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Hallucinations by Oliver Sacks, Knopf, 326 pages ($26.95). You couldn’t expect to say that W.H. Auden “discovered” Oliver Sacks. What is undeniably true, though, is that the most scientific-minded of 20th century poetic titans reviewed Sacks’ “Migraine” in the New York Review of Books and awakened a wide and general literary world to a neurologist who would become a singular figure in contemporary literature. Sacks, at the time, was one of the most readable and graceful physician/writers actively engaged in eliminating the barriers that separated C.P. Snow’s “two cultures” (a tradition that probably began with Lewis Thomas’ “Lives of a Cell”).

Sacks’ situation now, at the age of 79, has long since made such barriers a crashing irrelevance. His books have been turned into an opera by the great minimalist composer Michael Nyman (“The Man Who Mistook His Wife for a Hat”) and, most famously, into an Oscar-celebrated Penny Marshall film starring Robert De Niro and Robin Williams (“Awakenings”). Quite predictably, charges of exploitation have followed him in some places, all of which seem to have been mooted, if not annihilated, by his frequent use of his own medical conditions – in “A Leg to Stand On,” for instance, and “The Mind’s Eye.” Sacks himself has freely discussed his facial blindness, a condition he shares with artist Chuck Close, whose typically Sacksian answer to his condition was to become known as an artist specializing in massive, photographically detailed faces.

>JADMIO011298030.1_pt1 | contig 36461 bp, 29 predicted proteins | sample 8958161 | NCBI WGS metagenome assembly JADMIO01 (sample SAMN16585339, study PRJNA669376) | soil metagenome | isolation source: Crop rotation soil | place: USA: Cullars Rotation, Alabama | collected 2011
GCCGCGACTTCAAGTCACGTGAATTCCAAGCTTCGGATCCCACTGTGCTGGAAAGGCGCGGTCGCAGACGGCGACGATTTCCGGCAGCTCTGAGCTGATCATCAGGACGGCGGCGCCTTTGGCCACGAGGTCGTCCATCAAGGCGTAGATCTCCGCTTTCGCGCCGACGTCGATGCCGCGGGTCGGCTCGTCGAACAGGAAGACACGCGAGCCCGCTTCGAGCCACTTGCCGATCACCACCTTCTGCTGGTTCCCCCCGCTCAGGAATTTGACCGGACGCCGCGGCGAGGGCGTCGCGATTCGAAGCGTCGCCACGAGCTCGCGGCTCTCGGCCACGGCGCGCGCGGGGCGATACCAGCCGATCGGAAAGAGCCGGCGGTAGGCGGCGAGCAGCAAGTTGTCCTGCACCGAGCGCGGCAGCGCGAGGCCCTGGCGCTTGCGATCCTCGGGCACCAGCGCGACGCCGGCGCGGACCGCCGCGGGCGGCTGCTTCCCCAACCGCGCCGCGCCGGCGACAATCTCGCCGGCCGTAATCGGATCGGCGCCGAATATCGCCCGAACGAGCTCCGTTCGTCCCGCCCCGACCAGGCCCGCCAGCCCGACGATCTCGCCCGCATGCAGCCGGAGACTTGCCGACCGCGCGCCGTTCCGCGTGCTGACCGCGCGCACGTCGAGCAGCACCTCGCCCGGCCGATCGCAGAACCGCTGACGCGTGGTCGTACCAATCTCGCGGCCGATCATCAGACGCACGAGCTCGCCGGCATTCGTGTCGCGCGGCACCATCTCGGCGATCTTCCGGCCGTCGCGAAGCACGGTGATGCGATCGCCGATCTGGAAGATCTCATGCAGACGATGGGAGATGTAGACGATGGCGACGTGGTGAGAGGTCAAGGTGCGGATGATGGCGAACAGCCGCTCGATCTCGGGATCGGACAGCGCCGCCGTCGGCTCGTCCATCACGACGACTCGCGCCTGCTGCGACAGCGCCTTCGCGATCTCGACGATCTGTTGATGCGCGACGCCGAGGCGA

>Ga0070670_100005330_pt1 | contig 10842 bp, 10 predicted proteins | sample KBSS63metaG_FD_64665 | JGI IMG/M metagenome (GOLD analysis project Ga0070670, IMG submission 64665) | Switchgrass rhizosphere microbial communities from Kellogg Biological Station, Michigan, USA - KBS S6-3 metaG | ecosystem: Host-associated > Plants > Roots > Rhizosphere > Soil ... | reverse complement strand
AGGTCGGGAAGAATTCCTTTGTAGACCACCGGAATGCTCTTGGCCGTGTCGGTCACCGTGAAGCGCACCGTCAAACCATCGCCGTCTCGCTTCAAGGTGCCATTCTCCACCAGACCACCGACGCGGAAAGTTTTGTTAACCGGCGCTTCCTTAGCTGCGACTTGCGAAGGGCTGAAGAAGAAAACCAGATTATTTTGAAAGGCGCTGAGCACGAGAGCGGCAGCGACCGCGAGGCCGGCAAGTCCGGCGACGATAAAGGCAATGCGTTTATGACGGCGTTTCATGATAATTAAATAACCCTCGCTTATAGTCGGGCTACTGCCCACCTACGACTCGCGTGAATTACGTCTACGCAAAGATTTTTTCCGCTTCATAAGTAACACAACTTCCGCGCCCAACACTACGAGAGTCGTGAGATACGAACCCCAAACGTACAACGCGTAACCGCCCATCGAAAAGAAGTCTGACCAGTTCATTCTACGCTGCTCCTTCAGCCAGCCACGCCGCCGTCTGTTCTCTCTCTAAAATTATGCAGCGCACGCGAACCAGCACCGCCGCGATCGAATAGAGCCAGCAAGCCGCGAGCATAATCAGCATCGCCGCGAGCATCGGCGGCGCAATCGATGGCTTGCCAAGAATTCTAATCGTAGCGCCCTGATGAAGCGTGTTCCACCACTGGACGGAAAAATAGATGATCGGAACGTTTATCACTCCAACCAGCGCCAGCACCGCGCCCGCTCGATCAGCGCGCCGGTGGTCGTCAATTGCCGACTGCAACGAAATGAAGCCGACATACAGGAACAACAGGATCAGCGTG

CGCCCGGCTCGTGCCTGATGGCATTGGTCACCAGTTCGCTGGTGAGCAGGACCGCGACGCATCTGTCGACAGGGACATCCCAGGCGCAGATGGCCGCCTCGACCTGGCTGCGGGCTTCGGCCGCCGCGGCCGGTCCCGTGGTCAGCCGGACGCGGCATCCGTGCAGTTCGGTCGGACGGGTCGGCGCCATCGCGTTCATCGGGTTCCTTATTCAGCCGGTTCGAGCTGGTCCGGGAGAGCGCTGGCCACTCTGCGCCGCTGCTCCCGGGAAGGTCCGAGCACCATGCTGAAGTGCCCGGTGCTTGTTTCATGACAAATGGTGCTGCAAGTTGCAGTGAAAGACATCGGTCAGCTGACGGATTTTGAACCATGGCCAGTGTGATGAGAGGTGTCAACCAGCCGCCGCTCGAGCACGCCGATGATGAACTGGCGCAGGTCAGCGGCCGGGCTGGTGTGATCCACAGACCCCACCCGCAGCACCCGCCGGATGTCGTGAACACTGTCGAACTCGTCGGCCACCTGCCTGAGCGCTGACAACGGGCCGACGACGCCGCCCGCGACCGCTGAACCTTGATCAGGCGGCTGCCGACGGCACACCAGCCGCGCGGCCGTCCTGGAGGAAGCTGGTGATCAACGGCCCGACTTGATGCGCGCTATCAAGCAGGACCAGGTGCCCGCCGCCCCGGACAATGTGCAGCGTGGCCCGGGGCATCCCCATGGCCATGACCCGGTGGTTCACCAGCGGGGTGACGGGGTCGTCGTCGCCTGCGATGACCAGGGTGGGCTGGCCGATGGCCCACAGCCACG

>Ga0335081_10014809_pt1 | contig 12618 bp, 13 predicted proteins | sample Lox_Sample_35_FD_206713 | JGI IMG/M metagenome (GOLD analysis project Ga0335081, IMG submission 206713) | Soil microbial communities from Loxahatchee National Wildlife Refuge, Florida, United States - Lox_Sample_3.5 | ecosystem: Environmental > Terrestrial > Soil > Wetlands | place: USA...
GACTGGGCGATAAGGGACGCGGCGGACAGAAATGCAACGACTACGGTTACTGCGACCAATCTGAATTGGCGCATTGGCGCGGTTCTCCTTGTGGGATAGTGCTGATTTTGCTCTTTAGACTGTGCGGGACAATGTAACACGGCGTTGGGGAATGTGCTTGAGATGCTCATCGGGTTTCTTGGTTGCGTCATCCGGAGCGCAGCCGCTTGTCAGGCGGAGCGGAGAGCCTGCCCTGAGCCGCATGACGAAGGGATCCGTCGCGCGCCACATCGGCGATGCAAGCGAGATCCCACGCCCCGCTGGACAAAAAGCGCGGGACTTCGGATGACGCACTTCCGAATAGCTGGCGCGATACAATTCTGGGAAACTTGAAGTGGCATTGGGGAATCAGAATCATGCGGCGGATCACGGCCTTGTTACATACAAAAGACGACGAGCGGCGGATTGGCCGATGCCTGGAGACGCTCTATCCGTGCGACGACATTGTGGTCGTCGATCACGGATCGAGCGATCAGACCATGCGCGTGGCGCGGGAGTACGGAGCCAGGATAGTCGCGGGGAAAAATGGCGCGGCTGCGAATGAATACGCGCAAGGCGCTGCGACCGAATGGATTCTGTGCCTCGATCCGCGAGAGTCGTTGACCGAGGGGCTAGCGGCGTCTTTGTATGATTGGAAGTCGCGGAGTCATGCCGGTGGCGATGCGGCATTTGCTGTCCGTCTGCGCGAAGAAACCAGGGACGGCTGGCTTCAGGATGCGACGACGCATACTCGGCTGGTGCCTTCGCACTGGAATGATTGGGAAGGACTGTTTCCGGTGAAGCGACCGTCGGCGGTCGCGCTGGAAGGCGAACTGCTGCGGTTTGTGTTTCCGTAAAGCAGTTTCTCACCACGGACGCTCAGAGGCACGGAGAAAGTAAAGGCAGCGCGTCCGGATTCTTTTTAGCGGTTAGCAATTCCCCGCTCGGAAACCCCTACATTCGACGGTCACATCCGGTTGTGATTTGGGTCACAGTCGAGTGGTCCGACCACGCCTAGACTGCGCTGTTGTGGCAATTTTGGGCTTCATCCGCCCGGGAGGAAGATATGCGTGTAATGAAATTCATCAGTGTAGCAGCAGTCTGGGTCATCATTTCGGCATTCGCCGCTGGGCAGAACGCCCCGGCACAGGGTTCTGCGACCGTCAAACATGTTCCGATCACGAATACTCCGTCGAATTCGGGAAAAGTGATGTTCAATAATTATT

The good doctor’s newest book is about one of humankind’s ancient conditions and pursuits. To quote his favorite definition – from William James – “a strictly sensational form of consciousness, as good and true a sensation as if there were a real object there. The object happens not to be there, that is all.” We learn, among other things, that novelist Amy Tan’s epilepsy (which “may have been caused by Lyme disease”) frequently involves something she calls the “Illuminated Spinning Odometer … what you might see on the dash of your car at night … except the numbers keep spinning more and more rapidly, like a gas pump giving you a running tally on the cost of gas.” His work heals ignorance AND witlessness.

– Jeff Simon